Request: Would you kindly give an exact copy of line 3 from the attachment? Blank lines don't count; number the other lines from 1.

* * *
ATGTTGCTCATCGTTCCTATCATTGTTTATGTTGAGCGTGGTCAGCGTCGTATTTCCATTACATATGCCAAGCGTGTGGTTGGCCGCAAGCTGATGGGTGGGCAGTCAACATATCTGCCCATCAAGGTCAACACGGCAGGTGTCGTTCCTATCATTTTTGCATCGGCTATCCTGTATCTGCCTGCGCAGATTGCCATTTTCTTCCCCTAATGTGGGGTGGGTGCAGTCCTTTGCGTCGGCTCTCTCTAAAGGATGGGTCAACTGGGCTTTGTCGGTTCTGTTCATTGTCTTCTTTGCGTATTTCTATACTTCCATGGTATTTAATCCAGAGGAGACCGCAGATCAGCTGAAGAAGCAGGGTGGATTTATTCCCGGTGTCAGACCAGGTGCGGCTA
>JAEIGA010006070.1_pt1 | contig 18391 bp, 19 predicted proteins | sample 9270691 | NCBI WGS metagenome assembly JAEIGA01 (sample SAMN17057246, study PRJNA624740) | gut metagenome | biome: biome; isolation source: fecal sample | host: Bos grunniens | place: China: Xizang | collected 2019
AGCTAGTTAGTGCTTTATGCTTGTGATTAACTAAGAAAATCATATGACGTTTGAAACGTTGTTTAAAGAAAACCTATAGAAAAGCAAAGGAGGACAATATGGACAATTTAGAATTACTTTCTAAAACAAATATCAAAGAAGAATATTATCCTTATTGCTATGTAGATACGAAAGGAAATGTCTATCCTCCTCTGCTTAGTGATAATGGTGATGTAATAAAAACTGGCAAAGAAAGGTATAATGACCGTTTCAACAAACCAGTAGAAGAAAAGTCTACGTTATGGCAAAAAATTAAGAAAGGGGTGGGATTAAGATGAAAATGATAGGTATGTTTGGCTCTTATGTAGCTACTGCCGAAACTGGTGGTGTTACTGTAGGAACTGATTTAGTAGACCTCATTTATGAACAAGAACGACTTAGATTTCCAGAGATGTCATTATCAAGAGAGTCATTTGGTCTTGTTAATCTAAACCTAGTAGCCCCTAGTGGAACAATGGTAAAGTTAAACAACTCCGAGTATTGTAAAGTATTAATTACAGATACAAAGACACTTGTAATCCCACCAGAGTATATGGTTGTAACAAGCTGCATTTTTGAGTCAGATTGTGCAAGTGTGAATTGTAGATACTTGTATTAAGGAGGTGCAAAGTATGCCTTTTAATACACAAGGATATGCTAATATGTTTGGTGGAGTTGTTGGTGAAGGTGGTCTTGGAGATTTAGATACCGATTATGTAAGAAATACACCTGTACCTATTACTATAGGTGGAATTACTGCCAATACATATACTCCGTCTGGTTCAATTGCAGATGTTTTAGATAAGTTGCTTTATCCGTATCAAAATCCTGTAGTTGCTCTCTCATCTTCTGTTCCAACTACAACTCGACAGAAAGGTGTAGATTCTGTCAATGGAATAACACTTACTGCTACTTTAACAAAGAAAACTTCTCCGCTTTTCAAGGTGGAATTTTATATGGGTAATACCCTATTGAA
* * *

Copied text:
AGCTAGTTAGTGCTTTATGCTTGTGATTAACTAAGAAAATCATATGACGTTTGAAACGTTGTTTAAAGAAAACCTATAGAAAAGCAAAGGAGGACAATATGGACAATTTAGAATTACTTTCTAAAACAAATATCAAAGAAGAATATTATCCTTATTGCTATGTAGATACGAAAGGAAATGTCTATCCTCCTCTGCTTAGTGATAATGGTGATGTAATAAAAACTGGCAAAGAAAGGTATAATGACCGTTTCAACAAACCAGTAGAAGAAAAGTCTACGTTATGGCAAAAAATTAAGAAAGGGGTGGGATTAAGATGAAAATGATAGGTATGTTTGGCTCTTATGTAGCTACTGCCGAAACTGGTGGTGTTACTGTAGGAACTGATTTAGTAGACCTCATTTATGAACAAGAACGACTTAGATTTCCAGAGATGTCATTATCAAGAGAGTCATTTGGTCTTGTTAATCTAAACCTAGTAGCCCCTAGTGGAACAATGGTAAAGTTAAACAACTCCGAGTATTGTAAAGTATTAATTACAGATACAAAGACACTTGTAATCCCACCAGAGTATATGGTTGTAACAAGCTGCATTTTTGAGTCAGATTGTGCAAGTGTGAATTGTAGATACTTGTATTAAGGAGGTGCAAAGTATGCCTTTTAATACACAAGGATATGCTAATATGTTTGGTGGAGTTGTTGGTGAAGGTGGTCTTGGAGATTTAGATACCGATTATGTAAGAAATACACCTGTACCTATTACTATAGGTGGAATTACTGCCAATACATATACTCCGTCTGGTTCAATTGCAGATGTTTTAGATAAGTTGCTTTATCCGTATCAAAATCCTGTAGTTGCTCTCTCATCTTCTGTTCCAACTACAACTCGACAGAAAGGTGTAGATTCTGTCAATGGAATAACACTTACTGCTACTTTAACAAAGAAAACTTCTCCGCTTTTCAAGGTGGAATTTTATATGGGTAATACCCTATTGAA